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US Soldiers As Peacekeepers In Iraq - 2003-04-22

As the United States begins the task of rebuilding Iraq, thousands of US soldiers will be playing a peacekeeping role. However, with the recent looting in major Iraqi cities and the destruction of antiquities and relics, some say the United States was not prepared for civilian unrest.

This week, a top Republican who chairs a house subcommittee on foreign aid, Congressman Jim Kolbe, said there are not enough troops in Iraq to provide the needed security for full-scale relief efforts.

The Bush administration has called the military plan in Iraq “brilliant” and said some civil disobedience was normal after the fall of a dictator.

Former US Assistant Secretary of State for African Affairs Susan Rice says US soldiers had to “make the transition from war fighters to peacekeepers in less than 24 hours.” She says, “It was no easy feat.” Dr. Rice is now a senior fellow at the Brookings Institution, a Washington think tank. She spoke to English to Africa reporter Joe De Capua about her concerns for US troops in a post-war Iraq.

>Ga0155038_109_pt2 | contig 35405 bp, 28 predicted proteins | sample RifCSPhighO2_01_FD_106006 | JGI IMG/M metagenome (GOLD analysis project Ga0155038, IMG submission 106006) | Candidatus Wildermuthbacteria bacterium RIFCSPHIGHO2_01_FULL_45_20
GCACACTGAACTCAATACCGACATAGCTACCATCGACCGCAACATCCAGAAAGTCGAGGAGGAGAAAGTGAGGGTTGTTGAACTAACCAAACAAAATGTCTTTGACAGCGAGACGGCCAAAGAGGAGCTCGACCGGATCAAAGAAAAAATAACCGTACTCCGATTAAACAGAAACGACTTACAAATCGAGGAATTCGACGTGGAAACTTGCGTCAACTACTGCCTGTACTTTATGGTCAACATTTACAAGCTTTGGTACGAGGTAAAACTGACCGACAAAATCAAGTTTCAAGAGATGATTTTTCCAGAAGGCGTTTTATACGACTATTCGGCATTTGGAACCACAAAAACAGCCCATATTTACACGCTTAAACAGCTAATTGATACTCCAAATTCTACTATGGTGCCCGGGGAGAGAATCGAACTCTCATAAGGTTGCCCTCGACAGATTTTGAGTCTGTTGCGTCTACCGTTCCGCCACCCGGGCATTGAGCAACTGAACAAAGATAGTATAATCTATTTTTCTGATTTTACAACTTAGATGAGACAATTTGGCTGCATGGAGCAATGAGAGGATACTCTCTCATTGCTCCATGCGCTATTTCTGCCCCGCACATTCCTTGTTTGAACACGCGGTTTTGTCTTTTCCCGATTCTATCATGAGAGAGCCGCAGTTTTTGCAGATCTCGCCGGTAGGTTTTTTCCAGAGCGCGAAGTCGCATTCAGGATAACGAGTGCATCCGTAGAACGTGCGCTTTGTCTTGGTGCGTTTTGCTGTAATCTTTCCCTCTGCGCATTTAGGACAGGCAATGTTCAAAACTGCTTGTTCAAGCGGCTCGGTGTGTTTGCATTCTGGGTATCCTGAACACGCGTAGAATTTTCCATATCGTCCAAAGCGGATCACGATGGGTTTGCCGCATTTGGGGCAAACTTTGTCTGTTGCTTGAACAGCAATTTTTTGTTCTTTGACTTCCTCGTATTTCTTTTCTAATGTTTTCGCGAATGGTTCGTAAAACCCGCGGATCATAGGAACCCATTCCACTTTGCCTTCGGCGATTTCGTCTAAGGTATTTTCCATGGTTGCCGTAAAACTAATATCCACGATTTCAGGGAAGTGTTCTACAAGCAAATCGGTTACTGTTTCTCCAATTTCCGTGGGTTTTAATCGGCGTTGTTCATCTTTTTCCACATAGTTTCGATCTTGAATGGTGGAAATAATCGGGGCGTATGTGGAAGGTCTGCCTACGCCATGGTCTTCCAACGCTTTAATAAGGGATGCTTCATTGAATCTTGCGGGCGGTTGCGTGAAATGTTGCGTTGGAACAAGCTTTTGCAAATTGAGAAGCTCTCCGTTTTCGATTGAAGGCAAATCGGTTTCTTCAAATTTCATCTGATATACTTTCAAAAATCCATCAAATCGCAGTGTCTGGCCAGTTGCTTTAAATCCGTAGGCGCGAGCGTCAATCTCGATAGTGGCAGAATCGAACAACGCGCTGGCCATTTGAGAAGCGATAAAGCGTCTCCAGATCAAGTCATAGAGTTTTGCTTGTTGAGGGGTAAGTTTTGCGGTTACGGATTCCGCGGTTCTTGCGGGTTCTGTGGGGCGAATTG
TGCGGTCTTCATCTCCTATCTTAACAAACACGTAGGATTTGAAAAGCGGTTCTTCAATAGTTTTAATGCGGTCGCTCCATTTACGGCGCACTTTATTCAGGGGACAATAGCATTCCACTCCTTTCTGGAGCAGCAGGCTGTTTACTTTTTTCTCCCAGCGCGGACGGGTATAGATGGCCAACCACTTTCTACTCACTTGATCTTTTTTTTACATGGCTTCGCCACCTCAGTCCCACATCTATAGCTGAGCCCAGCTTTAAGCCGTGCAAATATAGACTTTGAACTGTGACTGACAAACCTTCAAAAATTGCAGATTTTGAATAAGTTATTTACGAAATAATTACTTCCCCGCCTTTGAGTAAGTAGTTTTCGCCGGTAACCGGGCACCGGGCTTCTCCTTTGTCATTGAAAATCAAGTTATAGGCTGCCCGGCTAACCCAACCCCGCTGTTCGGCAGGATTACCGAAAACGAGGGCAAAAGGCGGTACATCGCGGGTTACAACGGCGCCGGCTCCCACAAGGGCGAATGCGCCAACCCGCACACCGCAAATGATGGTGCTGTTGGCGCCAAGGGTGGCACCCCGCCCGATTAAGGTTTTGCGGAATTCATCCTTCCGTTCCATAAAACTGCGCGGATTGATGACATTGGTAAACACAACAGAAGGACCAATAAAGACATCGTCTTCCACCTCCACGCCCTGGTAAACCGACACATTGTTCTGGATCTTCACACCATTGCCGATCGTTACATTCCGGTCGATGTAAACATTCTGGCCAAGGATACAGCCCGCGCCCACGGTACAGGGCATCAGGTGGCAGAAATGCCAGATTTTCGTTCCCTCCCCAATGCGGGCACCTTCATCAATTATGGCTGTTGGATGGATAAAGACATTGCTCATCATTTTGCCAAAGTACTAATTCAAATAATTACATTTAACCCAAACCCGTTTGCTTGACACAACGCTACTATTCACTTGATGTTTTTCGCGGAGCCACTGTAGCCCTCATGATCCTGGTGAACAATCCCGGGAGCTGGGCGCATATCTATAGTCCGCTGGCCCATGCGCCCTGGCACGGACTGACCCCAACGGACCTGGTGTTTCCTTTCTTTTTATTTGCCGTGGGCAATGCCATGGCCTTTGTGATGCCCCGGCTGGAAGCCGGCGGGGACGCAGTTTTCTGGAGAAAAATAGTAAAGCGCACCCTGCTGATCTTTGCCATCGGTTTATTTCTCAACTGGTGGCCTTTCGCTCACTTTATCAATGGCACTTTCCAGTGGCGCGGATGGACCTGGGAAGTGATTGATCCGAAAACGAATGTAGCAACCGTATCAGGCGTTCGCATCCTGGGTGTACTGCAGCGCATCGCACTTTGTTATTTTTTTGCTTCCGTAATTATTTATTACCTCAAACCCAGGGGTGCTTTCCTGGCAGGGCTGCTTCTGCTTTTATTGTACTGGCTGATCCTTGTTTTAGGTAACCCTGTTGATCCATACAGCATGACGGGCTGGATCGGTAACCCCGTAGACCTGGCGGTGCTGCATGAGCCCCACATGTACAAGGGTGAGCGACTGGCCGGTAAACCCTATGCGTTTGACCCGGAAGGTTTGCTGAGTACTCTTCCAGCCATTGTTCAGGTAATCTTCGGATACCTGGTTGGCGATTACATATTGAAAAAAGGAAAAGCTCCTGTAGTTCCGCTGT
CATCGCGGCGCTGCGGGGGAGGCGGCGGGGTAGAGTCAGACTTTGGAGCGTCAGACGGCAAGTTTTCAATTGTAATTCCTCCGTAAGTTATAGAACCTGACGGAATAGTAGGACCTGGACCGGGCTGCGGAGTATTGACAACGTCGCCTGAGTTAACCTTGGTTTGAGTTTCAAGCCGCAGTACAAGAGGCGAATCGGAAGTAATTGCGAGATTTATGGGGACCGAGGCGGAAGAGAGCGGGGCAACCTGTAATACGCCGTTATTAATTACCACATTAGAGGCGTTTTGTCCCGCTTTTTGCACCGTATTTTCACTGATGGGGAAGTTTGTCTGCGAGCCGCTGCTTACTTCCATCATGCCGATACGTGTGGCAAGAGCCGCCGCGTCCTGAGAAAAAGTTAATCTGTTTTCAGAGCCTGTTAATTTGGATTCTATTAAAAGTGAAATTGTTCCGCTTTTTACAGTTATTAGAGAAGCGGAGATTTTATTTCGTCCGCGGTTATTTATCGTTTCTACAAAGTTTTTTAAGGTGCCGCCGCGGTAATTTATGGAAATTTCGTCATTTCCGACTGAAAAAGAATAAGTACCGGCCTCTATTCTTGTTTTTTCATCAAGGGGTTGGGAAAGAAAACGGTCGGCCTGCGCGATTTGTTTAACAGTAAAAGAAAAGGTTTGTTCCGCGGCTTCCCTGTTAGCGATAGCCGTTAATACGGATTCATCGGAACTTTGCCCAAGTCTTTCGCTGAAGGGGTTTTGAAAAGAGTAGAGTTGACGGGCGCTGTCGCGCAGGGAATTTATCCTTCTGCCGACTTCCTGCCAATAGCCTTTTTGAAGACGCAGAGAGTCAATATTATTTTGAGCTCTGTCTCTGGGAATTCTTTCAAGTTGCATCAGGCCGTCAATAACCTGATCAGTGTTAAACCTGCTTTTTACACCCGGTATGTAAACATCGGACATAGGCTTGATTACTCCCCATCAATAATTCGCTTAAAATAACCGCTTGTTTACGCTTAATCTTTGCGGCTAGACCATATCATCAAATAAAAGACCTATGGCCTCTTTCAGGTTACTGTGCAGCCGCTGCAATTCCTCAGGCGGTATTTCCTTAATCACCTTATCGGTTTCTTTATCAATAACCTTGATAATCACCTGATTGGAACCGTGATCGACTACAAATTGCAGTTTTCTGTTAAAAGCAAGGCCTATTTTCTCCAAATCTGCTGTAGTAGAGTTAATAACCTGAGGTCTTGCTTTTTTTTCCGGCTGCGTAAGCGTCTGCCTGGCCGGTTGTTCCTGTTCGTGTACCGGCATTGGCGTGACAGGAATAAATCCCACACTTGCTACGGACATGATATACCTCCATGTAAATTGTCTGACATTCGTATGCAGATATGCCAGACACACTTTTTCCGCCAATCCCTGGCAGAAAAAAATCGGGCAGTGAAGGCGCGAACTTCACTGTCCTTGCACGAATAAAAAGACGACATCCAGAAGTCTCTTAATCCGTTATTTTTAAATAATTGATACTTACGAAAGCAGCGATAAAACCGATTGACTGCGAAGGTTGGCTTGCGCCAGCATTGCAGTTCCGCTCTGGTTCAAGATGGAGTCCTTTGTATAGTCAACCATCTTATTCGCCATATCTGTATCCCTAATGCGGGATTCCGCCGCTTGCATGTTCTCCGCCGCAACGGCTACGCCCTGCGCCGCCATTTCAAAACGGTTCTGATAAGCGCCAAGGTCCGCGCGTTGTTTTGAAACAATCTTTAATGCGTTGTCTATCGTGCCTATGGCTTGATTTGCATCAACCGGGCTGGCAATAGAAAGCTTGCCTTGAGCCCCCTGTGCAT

Dr. Rice says, “In Iraq we were very well prepared for the war fighting mission but seemed remarkably unprepared to the obvious and predictable task of keeping law and order, policing the major cities, and in fact peacekeeping as soon as the regime fell.”

She says, “It’s somewhat shocking because one couldn’t help but anticipate the requirement for that sort of role. But we clearly haven’t provided our troops with the training and support they need to perform that job as well as they’ve performed the war fighting, for which they have been exquisitely trained and equipped.” The former assistant secretary of state says this may be because many in the leadership positions of the administration “don’t like to think of US forces as peacekeepers or nation builders. But the fact is they are.” She says this means American troops will have to “learn on the job” in Iraq.

Dr. Rice recommends that “instead of approaching all of these operations in a piecemeal and ad hoc fashion, we recognize that peacekeeping and nation building, whether we like it or not, are roles for the US military over the long term. And, therefore, let’s train our personnel and support them and equip them to do these jobs well, rather than throw them into a big open pool every time the job comes around.”